Make Sidewalks Great Again

Research Highlights
November 14, 2017

For the second year, BBB sponsored a firm-wide research award competition designed to support innovative ideas that have the potential to positively disrupt BBB’s practice—how we work and how we design. The research awards are sponsored by the firm’s RED—Research Exchange Develop—initiative launched in 2015 and aimed at promoting research; encouraging a culture of open dialogue, creativity, and critical exchange; and fostering development and propagation of ideas and applications that align with BBB’s practice and culture.

Six provocative proposals—ranging from conceptual ideas and social issues to material, fabrication, and technology—were submitted in 2017 by individuals and teams from both the New York and Washington DC offices. Two winning teams received stipends after being selected by a blind jury comprised of a cross section of BBB and Kyna Leski, author of The Storm of Creativity. Highlights of the research findings and working process of both teams are displayed in both BBB offices, and highlights are included in this Story and a related Story on Scripting Processes For Automation + Efficiency.

Make Sidewalks Great Again, by Anna Oursler and Pari Agarwal, questions the use of concrete in sidewalk design and tests the performance of alternative materials. Sidewalks, many of which are publicly owned, provide an overlooked canvas for creative expression. The project brought industry experts to the office to share experience and best practices and generated a materials database for use on future projects.

There are more than 50 million miles of sidewalks in cities around the world, which if stretched out, would circle the globe nearly 2,000 times. These spaces are a critical part of our urban form. They connect points of origin and destination and few people go through the day without traversing at least one sidewalk. In fact, in many U.S. cities, sidewalks are the largest area of publicly owned land for pedestrian use. Sidewalks facilitate both expected and unexpected interactions. People walking from one destination to another negotiate sidewalk space with other people who are waiting, talking on phones, purchasing lunch from a sidewalk vendor, and with street infrastructure such as road signs, bicycle racks, newspaper stands and fire hydrants. These encounters change in density and activity according to the hour of the day, week of year, and growth of the city. The history of sidewalks is long and rich. The first sidewalks appeared in 2000 BC, in central Turkey, and many Greek and Roman cities had urban footpaths for avoiding polluted streets and accessing buildings. In 1500, European cities were constructed with sidewalks made of wood and stone, and by the 1900s, concrete was widely used for sidewalk construction, as it is today.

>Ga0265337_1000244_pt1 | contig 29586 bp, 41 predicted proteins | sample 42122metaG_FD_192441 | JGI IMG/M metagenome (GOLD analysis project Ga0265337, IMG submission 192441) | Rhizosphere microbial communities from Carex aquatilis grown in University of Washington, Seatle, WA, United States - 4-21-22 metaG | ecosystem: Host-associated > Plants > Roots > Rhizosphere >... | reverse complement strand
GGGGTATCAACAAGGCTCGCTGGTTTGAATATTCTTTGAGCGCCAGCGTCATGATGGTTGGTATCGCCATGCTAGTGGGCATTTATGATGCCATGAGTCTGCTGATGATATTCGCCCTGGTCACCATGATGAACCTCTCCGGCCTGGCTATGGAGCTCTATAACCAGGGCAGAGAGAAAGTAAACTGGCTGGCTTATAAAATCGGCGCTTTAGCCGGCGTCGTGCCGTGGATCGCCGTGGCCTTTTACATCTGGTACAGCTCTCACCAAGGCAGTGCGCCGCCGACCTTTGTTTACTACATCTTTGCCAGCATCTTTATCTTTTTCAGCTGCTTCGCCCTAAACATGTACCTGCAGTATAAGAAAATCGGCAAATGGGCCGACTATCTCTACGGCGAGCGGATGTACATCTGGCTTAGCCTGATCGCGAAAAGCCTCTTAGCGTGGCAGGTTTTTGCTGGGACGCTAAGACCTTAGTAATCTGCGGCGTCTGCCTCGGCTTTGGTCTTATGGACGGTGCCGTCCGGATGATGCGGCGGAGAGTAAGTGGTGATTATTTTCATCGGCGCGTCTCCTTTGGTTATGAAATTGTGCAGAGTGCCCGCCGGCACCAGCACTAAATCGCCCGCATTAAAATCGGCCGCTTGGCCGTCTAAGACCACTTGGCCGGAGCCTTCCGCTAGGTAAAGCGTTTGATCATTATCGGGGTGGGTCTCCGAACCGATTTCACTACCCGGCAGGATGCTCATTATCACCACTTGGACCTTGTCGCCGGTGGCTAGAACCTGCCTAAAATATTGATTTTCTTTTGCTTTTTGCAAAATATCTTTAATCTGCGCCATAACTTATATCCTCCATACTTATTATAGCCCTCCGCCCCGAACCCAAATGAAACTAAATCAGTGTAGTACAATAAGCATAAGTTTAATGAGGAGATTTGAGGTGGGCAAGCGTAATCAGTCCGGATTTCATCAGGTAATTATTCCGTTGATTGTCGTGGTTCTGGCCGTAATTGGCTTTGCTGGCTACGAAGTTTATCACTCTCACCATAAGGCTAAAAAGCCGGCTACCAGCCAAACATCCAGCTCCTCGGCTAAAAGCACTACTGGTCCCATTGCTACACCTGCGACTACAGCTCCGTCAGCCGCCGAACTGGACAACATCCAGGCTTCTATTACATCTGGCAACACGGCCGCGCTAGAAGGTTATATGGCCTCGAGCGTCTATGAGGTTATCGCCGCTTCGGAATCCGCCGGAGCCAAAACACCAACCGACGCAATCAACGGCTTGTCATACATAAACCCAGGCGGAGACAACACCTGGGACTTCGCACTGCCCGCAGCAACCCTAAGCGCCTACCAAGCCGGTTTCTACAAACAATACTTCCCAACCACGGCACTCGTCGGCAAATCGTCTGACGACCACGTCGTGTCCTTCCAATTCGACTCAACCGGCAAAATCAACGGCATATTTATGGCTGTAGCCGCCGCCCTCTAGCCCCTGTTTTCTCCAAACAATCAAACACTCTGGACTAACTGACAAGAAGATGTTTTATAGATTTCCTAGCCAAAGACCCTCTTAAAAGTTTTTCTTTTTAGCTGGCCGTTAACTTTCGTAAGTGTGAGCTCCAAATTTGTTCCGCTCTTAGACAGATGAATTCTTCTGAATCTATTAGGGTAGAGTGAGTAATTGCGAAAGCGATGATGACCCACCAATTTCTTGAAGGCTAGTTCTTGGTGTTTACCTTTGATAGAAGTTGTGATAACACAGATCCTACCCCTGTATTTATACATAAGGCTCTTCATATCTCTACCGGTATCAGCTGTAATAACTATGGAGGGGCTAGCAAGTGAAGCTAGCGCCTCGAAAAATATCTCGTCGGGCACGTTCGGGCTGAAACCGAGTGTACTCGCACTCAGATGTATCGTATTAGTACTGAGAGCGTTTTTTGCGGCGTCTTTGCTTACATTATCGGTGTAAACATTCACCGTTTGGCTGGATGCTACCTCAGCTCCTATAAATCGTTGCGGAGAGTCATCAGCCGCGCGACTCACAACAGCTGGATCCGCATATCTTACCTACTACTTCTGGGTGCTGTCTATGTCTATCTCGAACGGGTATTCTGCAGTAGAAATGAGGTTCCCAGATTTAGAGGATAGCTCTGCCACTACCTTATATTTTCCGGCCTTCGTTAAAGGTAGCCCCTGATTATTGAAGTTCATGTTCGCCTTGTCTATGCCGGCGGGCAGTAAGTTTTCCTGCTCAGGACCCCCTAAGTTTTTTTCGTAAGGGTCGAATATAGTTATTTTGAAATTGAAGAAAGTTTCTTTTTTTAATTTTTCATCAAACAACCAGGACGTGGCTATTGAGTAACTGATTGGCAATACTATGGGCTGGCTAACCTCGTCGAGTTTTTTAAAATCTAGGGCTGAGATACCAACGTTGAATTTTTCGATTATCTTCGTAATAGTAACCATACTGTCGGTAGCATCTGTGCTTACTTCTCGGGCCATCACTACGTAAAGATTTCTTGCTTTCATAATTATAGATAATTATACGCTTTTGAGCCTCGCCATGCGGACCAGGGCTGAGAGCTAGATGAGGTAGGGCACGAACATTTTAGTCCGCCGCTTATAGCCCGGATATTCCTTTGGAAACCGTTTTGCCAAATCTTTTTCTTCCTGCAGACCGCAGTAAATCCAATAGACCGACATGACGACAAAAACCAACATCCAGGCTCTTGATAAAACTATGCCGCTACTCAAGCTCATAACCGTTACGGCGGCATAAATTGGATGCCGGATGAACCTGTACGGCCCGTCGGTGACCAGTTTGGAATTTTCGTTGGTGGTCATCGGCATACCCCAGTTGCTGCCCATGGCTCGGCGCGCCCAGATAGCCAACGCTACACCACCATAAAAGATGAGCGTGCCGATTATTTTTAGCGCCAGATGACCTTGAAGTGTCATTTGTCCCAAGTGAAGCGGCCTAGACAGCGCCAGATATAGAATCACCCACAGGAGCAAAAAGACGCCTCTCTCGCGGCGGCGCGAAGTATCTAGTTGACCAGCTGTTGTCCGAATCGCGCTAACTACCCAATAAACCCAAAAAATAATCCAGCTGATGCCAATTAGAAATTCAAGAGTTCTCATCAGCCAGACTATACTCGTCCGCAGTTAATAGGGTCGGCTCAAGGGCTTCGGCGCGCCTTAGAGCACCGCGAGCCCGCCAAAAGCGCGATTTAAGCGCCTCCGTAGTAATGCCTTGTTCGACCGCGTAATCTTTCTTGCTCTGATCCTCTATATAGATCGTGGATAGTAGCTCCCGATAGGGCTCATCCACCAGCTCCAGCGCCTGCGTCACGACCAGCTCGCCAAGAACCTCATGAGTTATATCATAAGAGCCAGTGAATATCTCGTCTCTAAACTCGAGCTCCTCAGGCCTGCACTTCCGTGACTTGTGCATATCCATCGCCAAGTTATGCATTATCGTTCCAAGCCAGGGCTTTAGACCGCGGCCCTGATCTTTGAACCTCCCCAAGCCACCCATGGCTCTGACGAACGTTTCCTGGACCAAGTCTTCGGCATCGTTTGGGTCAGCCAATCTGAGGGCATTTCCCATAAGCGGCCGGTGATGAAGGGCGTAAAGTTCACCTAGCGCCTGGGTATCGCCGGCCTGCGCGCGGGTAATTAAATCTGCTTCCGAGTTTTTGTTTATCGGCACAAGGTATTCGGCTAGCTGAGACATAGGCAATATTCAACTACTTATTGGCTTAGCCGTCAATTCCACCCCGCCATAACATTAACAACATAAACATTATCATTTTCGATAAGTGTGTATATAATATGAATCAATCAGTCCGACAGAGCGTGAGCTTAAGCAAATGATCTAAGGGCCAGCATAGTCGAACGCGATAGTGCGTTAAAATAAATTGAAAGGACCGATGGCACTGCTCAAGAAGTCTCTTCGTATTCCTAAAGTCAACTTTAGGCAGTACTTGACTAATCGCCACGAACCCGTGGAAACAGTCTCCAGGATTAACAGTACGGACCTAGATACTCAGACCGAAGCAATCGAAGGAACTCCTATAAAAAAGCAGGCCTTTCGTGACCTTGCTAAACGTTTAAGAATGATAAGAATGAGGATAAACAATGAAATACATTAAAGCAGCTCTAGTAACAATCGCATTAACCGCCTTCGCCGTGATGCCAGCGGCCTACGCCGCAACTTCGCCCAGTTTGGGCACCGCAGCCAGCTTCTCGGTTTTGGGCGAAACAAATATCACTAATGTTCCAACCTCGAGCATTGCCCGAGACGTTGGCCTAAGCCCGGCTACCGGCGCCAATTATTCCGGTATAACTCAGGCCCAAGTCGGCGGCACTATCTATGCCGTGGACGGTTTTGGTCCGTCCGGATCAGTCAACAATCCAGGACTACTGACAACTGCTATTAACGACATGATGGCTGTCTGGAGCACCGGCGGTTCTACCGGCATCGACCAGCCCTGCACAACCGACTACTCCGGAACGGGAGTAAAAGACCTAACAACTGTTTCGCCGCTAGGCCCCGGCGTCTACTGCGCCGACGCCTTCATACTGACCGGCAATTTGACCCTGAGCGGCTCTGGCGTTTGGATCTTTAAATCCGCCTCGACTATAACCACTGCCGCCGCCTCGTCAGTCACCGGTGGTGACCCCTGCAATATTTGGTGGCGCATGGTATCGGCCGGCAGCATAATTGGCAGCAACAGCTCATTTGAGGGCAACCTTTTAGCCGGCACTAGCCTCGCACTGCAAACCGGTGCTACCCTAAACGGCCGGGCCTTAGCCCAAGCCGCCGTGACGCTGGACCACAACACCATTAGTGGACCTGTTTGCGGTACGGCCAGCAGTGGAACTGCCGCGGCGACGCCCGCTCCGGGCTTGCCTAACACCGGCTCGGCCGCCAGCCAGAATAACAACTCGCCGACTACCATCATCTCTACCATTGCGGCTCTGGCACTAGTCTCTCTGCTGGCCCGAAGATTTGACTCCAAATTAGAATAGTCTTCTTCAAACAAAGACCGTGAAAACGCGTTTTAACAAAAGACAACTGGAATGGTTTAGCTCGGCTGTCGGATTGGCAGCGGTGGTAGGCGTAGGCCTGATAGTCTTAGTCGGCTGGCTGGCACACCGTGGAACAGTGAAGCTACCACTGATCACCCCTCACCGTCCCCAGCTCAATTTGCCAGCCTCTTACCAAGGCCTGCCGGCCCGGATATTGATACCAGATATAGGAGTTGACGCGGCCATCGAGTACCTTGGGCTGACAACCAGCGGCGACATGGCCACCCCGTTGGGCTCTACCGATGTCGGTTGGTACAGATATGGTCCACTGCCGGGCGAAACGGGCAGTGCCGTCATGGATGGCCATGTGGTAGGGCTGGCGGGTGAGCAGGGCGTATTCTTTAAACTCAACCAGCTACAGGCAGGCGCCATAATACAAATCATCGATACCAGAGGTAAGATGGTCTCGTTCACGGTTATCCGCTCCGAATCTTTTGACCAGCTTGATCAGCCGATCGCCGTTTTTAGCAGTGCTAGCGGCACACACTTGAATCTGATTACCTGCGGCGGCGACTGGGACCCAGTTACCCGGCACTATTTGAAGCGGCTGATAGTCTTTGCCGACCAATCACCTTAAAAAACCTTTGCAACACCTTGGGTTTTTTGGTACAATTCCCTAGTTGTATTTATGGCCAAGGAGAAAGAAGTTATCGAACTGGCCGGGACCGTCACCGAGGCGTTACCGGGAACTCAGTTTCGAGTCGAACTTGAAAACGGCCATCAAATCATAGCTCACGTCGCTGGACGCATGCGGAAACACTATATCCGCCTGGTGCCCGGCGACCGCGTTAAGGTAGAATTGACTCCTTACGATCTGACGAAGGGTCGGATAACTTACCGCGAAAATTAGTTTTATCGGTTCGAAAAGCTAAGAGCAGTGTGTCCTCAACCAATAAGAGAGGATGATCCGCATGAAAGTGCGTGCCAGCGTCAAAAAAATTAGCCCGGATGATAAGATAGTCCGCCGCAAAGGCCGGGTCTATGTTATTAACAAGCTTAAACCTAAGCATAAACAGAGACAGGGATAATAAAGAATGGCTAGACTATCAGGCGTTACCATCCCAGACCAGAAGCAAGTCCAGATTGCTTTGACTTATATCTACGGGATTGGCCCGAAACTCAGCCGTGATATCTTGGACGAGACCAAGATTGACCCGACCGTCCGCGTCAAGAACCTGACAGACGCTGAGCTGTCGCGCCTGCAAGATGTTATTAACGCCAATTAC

STAGE 1 / Literature Review — The project began with a study of the history of sidewalks, common materials used in sidewalk construction, and innovative materials used in contemporary sidewalk design.

STAGE 2 / Materials Testing — This stage included testing different materials under three key criteria: strength and durability, stormwater management, and thermal stress. Aesthetics and user friendliness were considered important overarching factors in all tests.